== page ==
Skip to comments.Enzymes Show Early Heart Damage in Diabetes
Posted on 01/24/2012 5:40:57 PM PST by neverdem
Reviewed by Zalman S. Agus, MD; Emeritus Professor
University of Pennsylvania School of Medicine.
A highly sensitive troponin test revealed evidence of subclinical heart damage in patients with hyperglycemia but no known coronary artery disease or heart failure, with particularly high enzyme levels in those with diabetes, according to a community-based population study.
Baseline levels of glycated hemoglobin (HbA1c) were linearly associated with results of a high-sensitivity cardiac troponin-T (hs-cTnT) test, reported Elizabeth Selvin, PhD, MPH, from the Johns Hopkins Bloomberg School of Public Health, and colleagues.
Compared with normal levels of HbA1c (<5.7%), those in the pre-diabetic range (5.7% to 6.4%) had hs-cTnT values about 25% higher, while those with HbA1c levels equal to or greater than 6.5% had hs-cTnT values about 70% higher, according to the study published in the Jan. 31 issue of the Journal of the American College of Cardiology.
The use of these high-sensitivity troponin assays has shown promise in predicting cardiovascular events and death in patients with congestive heart failure and coronary heart disease, Selvin and colleagues noted.
Since hyperglycemia is associated with coronary heart disease, diabetes, and death, various researchers have hypothesized that subclinical heart damage associated with hyperglycemia might be an early biomarker that could influence treatment.
In the current study, the authors enrolled 9,661 participants from the Atherosclerosis Risk in Communities (ARIC) study.
The researchers defined elevated levels of hs-cTnT as those above the previously reported 99th percentile value (14 ng/L) in healthy people. In this cohort, 7.3% had elevated enzymes.
The mean age of the population was 56 and nearly 60% were women. Those with higher HbA1c levels were more likely to be African American and hypertensive and have higher body mass index and higher LDL cholesterol, as well as lower HDL cholesterol.
When researchers fully adjusted for covariates, they found that every 1% increase in HbA1c was associated with a 0.7 ng/L bump in hs-cTnT (P<0.001).
When adjusted for age, sex, and race, those with pre-diabetic levels of HbA1c were 51% more likely to have elevated hs-cTnT values (OR 1.51, 95% CI 1.23 to 1.85). Similarly, those with diabetic HbA1c levels were four times more likely to have elevated troponin (OR 4.09, 95% CI 3.25 to 5.15). Adjusting for cardiovascular risk factors and then for fasting glucose did not significantly change the risk.
A fasting glucose level higher than 100 mg/dL was associated with elevated hs-cTnT, but only in the analysis that adjusted for age, sex, and race. That HbA1c is a better marker of subclinical myocardial damage is consistent with other studies, researchers wrote.
"Our data support new recommendations for the use of HbA1c for the diagnosis of diabetes and identification of persons at high risk for development of complications," they concluded.
In an accompanying editorial, James A. de Lemos, MD, and Scott M. Grundy, MD, PhD, from the University of Texas Southwestern Medical Center in Dallas, did not deny that low levels of circulating troponin may indicate subclinical injury. However, they suggested that elevated troponin levels might be secondary to diabetes-related kidney disease, particularly because the HbA1c and troponin measurements in this study were not taken at the same time.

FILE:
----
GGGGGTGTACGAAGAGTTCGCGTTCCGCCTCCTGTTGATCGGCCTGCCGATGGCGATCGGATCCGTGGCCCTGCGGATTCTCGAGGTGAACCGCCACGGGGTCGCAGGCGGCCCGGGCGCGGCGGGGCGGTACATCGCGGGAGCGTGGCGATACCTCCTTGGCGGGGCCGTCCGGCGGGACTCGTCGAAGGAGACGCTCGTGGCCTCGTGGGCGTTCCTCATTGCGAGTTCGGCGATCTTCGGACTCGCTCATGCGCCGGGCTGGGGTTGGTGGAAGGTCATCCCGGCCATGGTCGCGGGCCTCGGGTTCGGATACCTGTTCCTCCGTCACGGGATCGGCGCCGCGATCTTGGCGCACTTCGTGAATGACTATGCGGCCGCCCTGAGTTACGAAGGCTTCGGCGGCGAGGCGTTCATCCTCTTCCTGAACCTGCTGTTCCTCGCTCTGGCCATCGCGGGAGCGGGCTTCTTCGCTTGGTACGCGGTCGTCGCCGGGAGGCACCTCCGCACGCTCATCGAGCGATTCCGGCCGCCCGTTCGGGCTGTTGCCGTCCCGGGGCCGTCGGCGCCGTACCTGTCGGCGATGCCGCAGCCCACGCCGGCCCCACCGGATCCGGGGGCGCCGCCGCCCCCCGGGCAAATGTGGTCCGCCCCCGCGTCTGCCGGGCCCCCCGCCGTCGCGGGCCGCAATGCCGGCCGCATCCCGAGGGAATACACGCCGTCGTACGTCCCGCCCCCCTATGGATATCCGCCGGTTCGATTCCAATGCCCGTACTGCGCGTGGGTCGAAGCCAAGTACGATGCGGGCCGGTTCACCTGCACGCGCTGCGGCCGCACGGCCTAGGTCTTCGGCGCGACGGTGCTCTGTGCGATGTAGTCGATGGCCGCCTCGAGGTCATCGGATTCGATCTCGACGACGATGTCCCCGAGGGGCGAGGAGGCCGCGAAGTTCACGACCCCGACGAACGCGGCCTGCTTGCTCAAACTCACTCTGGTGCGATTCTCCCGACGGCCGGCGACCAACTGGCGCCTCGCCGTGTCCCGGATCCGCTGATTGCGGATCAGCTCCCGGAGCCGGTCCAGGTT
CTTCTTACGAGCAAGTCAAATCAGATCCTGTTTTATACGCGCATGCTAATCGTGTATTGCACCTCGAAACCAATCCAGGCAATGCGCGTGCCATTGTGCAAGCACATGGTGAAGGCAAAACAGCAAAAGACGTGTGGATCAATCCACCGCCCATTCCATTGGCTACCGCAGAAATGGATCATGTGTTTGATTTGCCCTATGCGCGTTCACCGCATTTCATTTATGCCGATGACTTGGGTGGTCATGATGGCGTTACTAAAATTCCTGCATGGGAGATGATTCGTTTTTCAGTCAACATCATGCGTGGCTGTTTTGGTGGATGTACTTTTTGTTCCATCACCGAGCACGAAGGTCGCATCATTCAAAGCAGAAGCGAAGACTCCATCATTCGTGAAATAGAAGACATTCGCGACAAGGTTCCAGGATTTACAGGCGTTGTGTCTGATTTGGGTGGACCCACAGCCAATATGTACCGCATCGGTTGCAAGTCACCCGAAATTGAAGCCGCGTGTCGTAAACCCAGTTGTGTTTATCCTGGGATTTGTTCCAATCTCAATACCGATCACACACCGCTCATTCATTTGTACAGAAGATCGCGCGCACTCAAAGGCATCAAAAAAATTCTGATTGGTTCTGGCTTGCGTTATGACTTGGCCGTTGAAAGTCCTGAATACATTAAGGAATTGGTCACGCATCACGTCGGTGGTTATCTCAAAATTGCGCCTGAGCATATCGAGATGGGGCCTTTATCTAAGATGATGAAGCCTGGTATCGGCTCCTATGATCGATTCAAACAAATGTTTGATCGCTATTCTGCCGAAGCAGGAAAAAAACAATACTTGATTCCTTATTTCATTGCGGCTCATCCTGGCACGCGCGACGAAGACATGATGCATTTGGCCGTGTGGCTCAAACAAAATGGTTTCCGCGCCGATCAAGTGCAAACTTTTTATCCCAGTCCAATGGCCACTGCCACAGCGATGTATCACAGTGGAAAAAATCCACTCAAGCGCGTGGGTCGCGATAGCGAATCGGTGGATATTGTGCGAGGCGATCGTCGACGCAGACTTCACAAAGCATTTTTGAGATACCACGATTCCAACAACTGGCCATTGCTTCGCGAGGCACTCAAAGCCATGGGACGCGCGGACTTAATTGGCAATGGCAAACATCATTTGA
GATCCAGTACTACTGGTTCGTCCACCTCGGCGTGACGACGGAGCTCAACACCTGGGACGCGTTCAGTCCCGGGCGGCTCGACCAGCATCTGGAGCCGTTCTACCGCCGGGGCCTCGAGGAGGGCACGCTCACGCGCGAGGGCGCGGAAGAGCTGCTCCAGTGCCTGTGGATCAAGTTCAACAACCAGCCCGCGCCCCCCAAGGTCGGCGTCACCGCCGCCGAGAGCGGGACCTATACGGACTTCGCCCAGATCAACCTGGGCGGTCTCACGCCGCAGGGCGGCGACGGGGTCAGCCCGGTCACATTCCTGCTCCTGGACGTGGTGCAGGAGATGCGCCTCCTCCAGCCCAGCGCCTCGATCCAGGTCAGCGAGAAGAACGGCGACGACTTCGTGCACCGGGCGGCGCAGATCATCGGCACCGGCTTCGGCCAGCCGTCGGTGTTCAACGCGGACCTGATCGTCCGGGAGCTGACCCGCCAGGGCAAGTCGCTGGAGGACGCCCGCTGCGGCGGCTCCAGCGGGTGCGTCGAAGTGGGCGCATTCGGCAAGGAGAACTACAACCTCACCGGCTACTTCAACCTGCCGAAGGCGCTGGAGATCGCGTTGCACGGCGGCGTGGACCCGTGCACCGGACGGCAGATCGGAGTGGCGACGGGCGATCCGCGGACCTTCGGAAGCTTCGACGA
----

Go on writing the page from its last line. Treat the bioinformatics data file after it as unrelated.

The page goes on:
In addition, medications such as sulfonylurea agents may have contributed to cardiac injury in the interim, they said.
"Before troponin levels can be considered a validated intermediate phenotype in the pathway to heart failure, additional studies are needed linking changes in troponins with cardiovascular and noncardiovascular outcomes, and investigating the role of specific therapies on troponin release and subsequent events," they wrote. "These studies should be a high priority as they have the potential to facilitate earlier interventions to prevent heart failure."
Selvin and colleagues noted the study is limited because the HbA1c and hs-cTnT values were not obtained at the same visit so it cannot be ruled out that some participants might have had elevated troponin levels at the baseline visit. There is also a selection bias concern because those who died prior to the last visit were excluded. Although they did adjust for confounders, there may still be some residual in this observational study.
The research was supported by grants from the National Institutes of Health.
Ballantyne reported receiving a grant from Roche Diagnostics through the Baylor University Medical Center. All other authors reported no conflicts.
De Lemos reported receiving grant support from Alere, Roche Diagnostics, and Abbott Diagnostics and is a consultant for Johnson & Johnson and Tethys Diagnostics. Grundy reported no relevant relationships.
From the American Heart Association:
Primary source: Journal of the American College of Cardiology
Rubin J, et al "Chronic hyperglycemia and subclinical myocardial injury" J Am Coll Cardiol 2012; 59; 484-489.
de Lemos JA, et al "Low levels of circulating troponin as an intermediate phenotype in the pathway to heart failure" J Am Coll Cardiol 2012; 59: 490-492.
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This little tidbit was in the middle of the article. How many millions of people with diabetes may have been damaged by this med?
I don't know, but there's been a warning message on sulfonylureas for a while, maybe since the nineties, if not longer.
I don’t even know where to start. Just blah blah blah...this study strikes me as a waste of time.
I'm not sure what you know about cardiac enzymes, so here's the troponin test.
I do them.
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